by David Criswell, Ph.D.
November 22, 2006
Let’s face it. When it comes to Hollywood and religion, it’s like mixing fire and ice. That this is not a Christian myth should be obvious by the very first question posed to Mike Rich, the screen writer of “The Nativity Story,” by a Buddhist girl from Japan. “Are you really a Christian?” she asked. Laughing somewhat, Mike Rich responded, “Yes, I really am.” He said, “I grew up in a Baptist church …but now I am more of a non-denominational Christian.”
Producer Wyck Godfrey also said that Christianity was his own “personal faith,” and Director Catherine Hardwicke said that she was raised in a Presbyterian Church. In the past, even when Hollywood tried to make Biblical films, they failed to understand the religions they were depicting, and the result was too often that Hollywood would offend the very people they were trying to reach. Martin Scorsese’s film is a prime example, but even movies like “King David,” starring Richard Gere as David (!), proved box office flops, and Mimi Roger’s “The Rapture” proved more blasphemous than prophetic.
What then, made Hollywood, decide to return to the Biblical epic? Mike Rich says that “we owe a debt to ‘The Passion of the Christ’,” and Wyck stated that “we are thankful that (‘The Passion…’) opened the door” for “The Nativity Story.” The movie showed that religious films, when made by someone who understands what they are filming, can be successful.
Producer Wyck Godfrey, a professed Christian whose credits include Will Smith’s “I, Robot,” believes that spiritual movies are making a comeback, but not necessarily “religious” movies. He said “I, Robot” was “embraced by the Christian community” because of its spiritual message, “but nobody said, ‘Oh, they’re making another Christian science fiction film’ …films that inspire you and touch you emotionally and dramatically, and speak to your basic faith, are important, and I think we’ll try to (more films) like that.”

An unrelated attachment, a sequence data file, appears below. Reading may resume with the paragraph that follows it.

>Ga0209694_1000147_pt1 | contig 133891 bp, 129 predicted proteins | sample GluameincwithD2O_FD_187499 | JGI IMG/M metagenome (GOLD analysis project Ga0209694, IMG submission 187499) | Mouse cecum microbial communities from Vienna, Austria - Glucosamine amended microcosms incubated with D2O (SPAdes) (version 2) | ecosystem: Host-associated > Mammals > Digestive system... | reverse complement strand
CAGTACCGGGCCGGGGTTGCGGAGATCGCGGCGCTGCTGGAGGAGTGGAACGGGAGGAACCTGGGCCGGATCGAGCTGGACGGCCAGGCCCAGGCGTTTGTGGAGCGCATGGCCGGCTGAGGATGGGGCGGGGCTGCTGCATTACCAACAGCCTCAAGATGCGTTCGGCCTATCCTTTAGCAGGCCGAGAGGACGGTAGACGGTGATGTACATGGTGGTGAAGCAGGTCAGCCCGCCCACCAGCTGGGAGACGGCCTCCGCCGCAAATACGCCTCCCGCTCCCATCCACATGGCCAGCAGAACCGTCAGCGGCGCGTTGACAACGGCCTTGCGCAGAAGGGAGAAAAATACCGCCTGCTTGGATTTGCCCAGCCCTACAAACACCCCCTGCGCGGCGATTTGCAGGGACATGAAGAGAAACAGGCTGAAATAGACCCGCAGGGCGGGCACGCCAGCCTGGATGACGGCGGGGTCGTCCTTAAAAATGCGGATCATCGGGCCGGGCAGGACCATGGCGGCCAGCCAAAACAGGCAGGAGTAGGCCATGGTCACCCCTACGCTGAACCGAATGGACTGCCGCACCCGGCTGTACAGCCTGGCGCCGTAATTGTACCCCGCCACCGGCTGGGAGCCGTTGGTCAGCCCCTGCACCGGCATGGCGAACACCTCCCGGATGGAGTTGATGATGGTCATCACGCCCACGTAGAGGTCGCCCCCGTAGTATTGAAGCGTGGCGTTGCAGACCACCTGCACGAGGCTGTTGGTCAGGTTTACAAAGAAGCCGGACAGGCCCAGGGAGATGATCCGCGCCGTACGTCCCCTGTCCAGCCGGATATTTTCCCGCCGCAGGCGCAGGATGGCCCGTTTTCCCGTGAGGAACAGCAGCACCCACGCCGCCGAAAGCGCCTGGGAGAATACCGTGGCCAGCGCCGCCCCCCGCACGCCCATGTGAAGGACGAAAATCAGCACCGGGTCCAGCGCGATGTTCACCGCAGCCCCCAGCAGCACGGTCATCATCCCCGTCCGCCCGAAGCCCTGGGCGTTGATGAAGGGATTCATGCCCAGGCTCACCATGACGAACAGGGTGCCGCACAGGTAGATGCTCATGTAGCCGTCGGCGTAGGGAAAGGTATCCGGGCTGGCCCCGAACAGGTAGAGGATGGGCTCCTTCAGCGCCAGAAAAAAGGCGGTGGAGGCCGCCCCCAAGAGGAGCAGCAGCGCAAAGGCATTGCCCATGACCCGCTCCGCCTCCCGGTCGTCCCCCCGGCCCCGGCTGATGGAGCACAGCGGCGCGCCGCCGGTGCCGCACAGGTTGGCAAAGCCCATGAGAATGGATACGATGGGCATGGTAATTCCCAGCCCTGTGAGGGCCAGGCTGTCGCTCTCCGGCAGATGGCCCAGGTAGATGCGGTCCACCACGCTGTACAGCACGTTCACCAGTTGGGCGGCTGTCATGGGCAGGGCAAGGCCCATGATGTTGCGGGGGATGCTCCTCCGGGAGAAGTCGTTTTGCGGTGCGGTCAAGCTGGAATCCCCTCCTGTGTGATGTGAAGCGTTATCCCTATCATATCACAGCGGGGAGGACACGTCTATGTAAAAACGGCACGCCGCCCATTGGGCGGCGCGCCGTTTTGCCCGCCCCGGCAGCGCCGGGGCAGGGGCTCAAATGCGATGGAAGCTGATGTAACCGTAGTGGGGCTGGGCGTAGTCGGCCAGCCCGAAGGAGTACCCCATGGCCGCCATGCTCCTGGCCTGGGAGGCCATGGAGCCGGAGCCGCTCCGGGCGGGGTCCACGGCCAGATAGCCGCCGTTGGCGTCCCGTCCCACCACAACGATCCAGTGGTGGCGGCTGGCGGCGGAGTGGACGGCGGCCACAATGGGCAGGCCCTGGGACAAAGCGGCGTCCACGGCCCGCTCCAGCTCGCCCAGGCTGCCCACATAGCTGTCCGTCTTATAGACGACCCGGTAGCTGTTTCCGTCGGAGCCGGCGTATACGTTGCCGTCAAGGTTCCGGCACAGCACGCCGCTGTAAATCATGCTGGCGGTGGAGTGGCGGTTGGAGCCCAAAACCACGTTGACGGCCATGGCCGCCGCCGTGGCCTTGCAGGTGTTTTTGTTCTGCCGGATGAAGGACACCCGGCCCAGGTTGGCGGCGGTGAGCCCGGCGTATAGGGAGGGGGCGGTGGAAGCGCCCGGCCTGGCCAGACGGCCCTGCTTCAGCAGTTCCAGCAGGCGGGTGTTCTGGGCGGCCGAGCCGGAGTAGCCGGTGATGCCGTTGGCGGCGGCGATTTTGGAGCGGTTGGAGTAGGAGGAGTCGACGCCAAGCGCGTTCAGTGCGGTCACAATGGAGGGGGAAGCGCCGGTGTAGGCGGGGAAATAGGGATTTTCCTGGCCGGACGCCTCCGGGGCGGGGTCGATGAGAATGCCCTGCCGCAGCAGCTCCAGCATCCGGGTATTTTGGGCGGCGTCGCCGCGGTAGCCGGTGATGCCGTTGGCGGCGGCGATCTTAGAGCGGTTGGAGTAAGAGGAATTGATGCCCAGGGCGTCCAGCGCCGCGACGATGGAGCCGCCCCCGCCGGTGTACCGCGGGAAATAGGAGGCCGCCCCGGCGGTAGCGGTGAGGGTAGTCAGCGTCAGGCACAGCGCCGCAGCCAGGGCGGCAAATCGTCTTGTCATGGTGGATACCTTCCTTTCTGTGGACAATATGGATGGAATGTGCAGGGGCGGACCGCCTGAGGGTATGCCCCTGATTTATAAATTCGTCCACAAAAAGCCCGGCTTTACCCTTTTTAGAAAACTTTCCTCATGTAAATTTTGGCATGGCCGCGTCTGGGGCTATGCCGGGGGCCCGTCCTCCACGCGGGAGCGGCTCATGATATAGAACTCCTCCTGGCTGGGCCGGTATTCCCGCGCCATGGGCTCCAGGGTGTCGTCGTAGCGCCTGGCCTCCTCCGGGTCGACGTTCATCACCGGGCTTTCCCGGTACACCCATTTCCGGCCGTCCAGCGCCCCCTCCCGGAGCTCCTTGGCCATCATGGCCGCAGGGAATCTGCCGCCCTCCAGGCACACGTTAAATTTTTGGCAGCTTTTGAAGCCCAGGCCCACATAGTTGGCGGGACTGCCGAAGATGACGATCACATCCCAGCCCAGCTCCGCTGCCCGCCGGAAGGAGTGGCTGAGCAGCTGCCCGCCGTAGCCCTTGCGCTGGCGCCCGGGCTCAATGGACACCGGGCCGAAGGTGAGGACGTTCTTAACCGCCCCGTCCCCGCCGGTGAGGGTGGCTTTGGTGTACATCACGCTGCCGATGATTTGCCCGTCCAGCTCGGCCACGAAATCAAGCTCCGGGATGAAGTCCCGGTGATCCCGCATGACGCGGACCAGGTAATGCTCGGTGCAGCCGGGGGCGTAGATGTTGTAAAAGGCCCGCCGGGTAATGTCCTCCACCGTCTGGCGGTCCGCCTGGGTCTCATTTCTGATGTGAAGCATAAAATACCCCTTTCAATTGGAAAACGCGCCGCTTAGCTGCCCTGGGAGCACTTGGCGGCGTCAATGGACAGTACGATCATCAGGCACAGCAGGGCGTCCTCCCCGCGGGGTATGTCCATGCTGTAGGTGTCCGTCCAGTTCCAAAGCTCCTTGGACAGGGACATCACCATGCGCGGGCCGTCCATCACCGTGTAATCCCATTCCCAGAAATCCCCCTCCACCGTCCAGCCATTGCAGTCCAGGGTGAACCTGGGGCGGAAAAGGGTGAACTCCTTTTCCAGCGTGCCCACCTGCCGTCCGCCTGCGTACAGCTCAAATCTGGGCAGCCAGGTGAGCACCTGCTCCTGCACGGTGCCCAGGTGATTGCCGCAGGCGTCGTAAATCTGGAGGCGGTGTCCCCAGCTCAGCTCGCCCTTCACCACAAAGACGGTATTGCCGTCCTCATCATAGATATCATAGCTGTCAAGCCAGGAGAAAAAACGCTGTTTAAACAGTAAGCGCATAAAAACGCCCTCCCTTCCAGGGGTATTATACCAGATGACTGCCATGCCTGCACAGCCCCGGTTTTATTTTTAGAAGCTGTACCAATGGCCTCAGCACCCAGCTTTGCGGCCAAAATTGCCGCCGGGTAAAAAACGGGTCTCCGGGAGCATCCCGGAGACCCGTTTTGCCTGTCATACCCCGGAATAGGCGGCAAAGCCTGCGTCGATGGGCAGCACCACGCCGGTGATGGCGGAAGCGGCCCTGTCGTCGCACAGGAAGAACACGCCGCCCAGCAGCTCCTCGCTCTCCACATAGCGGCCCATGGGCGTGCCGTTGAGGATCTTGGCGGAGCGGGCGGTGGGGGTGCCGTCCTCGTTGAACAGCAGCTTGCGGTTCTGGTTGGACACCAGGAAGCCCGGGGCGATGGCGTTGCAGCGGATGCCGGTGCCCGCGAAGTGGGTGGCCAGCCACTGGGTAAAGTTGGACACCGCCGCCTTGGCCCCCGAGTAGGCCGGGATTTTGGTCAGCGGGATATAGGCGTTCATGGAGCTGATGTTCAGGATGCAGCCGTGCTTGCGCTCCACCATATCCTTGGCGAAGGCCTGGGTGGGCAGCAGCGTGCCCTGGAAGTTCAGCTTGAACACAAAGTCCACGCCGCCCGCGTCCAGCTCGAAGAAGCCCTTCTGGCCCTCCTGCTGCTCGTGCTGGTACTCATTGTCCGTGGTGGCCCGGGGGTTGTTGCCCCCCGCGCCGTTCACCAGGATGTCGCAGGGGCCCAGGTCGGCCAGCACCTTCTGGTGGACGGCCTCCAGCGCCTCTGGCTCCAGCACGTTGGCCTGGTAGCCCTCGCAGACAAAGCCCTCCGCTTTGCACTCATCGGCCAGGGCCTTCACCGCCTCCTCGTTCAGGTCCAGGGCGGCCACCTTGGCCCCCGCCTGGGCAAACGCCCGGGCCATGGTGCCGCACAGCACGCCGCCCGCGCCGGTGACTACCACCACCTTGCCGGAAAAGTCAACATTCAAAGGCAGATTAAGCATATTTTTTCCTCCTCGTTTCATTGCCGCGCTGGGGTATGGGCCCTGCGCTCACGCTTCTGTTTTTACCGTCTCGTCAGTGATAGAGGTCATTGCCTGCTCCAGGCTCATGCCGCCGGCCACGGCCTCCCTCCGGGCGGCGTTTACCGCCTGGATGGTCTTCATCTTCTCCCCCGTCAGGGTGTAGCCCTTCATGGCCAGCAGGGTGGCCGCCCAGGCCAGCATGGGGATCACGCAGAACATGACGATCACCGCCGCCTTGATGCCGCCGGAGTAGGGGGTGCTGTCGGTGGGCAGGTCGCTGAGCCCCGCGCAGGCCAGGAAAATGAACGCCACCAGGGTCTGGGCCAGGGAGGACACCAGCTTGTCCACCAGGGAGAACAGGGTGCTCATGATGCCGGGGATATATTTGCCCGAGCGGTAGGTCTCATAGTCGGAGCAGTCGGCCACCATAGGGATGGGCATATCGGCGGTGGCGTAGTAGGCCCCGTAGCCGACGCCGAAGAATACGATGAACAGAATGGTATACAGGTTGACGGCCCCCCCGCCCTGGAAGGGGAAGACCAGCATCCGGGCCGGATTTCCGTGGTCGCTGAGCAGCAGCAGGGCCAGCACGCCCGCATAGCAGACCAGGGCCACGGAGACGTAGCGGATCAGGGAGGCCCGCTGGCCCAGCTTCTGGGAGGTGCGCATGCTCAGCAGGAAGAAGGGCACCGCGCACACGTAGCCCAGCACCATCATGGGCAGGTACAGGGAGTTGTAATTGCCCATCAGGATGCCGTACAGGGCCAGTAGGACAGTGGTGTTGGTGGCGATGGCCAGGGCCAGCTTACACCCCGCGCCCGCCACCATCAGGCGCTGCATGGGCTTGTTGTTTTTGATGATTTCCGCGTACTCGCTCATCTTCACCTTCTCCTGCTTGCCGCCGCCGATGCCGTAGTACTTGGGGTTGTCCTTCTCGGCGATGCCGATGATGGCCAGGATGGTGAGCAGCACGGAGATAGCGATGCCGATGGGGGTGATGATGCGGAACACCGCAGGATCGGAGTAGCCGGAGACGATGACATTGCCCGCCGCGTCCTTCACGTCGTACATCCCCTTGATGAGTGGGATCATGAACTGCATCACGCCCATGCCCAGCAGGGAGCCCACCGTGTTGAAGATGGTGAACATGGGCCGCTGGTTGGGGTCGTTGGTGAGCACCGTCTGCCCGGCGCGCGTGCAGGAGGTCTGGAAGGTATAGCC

How then did “The Nativity Story” develop? Mike Rich says that…
“I saw both Time and Newseek had articles on the nativity …and I read the articles, and it struck me that the story had never really been told from a character viewpoint.”
What were Mary and Joseph like? What type of faith did it take for them? Mike had been toying the story for a while but it was not until his father died in the spring of 2005 that he decided to write the script. “There never was a man who cherished Christmas more than my father.” This film was then dedicated to Mike’s father, in spirit.
Mike wanted to make a film that was historically accurate, but still essentially about faith. “We decided very early on that we were going to focus on the human elements of the story.” In terms of the story itself, Mike didn’t want an overblown movie with blaring trumpets announcing the birth of Christ, but instead “we opted for something like the wind blowing through the trees.” He also wanted the dialogue to feel like it was not forced but “there are certain portions, such as the annunciation, where you can’t dicker with that dialogue; that dialogue is sacred.”
Essentially it was to be a story about faith. As Catherine Hardwicke commented, “you’re visited by an angel, but he doesn’t leave an instruction book.” What do you do? She calls it a “spiritual journey.”
This spiritual journey was strengthened by the historicity of the film. Mike said that “the historical elevated the spiritual aspect” of the movie. For example, “research shows that Nazareth, which we so often visually romanticize …in reality Nazareth was a poverty-stricken, small town.” Mary and Joseph are shown as poor individuals trying to make it in a world where Roman taxation was increasingly becoming a burden.